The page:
Get to Know Gene
Replacement Therapy

Gene therapies have been developed, studied, and clinically researched for over 30 years. They are unique in that they aim to treat diseases using genetic material.1-3

Some gene therapy approaches seek to silence an abnormal gene; others manipulate the mutated gene to function correctly, or, as with gene replacement therapy (GRT), introduce a replacement gene for a missing or nonfunctional one.2,3

New Possibilities for Monogenic Diseases

Although the logic behind GRT is simple, the science behind it has remained elusive for years. Researchers have been pursuing effective ways to correct or replace the faulty or missing genes that cause monogenic diseases. GRT is a favorable approach because it can be used to deliver a functional copy of the damaged gene into target cells, replacing the nonfunctioning gene and restoring gene expression.1-4

Monogenic diseases, including cystic fibrosis (CF), Duchenne muscular dystrophy (DMD), hemophilia, spinal muscular atrophy (SMA), Rett syndrome, and some forms of amyotrophic lateral sclerosis (ALS) and Parkinson’s disease, are ideal targets for GRT because they can result from the loss or malfunction of a single gene.2,4-7

Early initiation of GRT may potentially further prevent disease progression.2,8,9

Discover the Genetic Evolution

The field of genetics has advanced significantly from Mendel's early discoveries. With emerging gene therapy approvals and others currently being developed, a new era of genetic science has emerged.1,4,10,11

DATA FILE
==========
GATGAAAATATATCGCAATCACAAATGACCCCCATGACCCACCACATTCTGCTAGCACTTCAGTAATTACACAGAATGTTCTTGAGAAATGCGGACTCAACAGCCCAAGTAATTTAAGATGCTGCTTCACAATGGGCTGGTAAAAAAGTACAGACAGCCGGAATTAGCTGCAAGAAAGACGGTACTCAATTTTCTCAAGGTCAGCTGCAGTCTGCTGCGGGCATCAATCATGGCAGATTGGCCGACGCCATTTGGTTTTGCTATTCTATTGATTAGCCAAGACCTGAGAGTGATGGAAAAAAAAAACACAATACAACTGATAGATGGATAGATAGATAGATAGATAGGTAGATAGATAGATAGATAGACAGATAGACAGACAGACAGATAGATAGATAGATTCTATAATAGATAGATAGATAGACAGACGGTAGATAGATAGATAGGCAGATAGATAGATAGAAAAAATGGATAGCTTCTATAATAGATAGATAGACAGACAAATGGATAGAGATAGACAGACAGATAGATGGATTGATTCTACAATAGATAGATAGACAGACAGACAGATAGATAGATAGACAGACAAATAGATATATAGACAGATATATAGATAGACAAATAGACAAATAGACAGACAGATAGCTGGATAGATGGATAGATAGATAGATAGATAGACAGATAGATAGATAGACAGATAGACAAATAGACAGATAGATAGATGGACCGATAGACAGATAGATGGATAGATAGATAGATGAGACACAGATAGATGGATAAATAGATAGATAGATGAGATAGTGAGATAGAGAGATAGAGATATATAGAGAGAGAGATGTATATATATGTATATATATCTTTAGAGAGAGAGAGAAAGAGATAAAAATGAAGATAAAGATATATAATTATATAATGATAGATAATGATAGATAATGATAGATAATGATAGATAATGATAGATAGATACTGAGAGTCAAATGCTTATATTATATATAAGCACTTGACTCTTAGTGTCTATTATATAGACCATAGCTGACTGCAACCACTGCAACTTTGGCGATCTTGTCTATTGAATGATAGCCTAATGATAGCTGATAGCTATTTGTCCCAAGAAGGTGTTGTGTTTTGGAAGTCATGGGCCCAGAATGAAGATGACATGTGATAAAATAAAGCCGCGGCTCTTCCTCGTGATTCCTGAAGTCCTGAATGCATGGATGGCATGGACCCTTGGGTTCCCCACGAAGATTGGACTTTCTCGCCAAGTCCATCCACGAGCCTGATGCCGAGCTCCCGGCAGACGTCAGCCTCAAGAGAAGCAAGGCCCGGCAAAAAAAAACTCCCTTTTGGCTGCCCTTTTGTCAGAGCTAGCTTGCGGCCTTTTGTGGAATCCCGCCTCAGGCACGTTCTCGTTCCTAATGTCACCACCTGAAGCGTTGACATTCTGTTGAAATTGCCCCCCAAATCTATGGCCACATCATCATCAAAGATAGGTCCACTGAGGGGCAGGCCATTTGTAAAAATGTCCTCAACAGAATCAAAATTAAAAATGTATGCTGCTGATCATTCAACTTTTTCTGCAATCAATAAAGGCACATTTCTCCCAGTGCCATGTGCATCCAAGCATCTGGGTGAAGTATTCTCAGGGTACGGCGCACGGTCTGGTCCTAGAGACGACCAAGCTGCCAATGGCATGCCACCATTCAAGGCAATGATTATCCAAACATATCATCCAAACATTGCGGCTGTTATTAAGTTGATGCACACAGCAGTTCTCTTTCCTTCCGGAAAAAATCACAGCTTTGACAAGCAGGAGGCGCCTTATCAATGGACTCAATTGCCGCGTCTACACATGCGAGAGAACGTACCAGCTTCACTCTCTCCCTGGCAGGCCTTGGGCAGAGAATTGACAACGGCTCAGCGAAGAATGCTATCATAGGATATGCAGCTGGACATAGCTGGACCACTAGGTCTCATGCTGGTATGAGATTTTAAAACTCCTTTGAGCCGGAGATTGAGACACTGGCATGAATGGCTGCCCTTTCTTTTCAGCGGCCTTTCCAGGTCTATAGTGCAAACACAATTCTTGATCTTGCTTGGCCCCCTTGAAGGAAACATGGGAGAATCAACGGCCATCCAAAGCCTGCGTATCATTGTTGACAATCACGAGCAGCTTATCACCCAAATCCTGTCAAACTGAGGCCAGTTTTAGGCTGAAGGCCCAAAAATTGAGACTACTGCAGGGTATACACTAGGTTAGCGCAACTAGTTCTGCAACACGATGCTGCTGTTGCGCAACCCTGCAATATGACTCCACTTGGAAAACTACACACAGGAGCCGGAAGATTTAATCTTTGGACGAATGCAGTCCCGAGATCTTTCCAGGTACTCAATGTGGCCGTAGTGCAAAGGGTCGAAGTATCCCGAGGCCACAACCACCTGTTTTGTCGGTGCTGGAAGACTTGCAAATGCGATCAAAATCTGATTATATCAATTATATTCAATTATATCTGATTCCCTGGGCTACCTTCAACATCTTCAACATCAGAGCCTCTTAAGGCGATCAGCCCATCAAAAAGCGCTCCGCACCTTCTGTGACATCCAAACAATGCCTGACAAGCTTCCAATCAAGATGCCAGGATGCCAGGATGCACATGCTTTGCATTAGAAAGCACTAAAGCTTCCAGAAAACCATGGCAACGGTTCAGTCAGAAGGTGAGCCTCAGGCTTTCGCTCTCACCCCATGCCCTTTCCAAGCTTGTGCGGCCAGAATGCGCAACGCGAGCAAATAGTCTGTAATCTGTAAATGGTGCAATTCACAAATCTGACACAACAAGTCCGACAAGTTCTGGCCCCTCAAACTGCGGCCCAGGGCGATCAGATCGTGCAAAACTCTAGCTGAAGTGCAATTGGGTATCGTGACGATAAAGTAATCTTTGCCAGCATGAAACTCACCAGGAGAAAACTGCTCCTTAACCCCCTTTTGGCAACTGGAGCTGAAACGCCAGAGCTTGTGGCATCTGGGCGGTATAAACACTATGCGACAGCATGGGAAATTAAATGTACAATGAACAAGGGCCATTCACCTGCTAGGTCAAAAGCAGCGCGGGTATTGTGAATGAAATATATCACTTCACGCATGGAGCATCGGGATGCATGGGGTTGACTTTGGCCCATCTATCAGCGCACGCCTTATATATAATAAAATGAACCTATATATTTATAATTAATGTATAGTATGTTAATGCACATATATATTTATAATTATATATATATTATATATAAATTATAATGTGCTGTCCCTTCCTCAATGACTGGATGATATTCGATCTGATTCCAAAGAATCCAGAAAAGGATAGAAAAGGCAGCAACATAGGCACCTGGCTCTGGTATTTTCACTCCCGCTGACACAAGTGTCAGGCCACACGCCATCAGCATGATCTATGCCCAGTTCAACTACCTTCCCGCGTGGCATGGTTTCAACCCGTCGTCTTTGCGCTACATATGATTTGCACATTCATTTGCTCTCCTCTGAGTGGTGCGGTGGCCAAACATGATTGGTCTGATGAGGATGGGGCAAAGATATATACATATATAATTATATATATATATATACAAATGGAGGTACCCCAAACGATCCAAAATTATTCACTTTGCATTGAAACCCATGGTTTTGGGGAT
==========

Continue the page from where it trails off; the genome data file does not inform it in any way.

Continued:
The Father of Genetics

Gregor Mendel's pea plant studies help to establish the rules of genetic inheritance.12

The Structure of DNA

James Watson, Francis Crick, and Maurice Wilkins characterize the structure of DNA. They were awarded the Nobel Prize in Physiology or Medicine in 1962 for their discovery.10,13

Gene Therapy Theorized

Gene therapy is first suggested as a treatment for genetic disease in the journal Science.14

The Human Genome Project

Starting in 1984, scientists begin a 15-year odyssey that culminates in successfully sequencing the human genome in the new millennium.15

In the Clinic

A 4-year-old child with immunodeficiency is the first person to undergo experimental gene therapy in the US.16

Challenges and Lessons Learned

A number of individual gene therapy cases result in complications, and a death in a clinical trial sets back research.11

First in the World

China approves the first gene therapy in the world, with an indication for head and neck cancer.17

Ultra-Rare Applications

The first gene therapy is approved by the European Medicines Agency to treat an ultra-rare blood disorder.18

FDA Approval

FDA approves the first gene therapy in the US which is used to treat acute lymphoblastic leukemia. By the end of 2017, the FDA approves another gene therapy for an inherited form of vision loss.19,20

The Age of Gene Therapy

Despite past setbacks, numerous gene therapy approaches are showing promise with viable candidates; clinical studies continue to be conducted in a breadth of devastating genetic diseases. A Science publication declares "Gene Therapy Comes of Age."1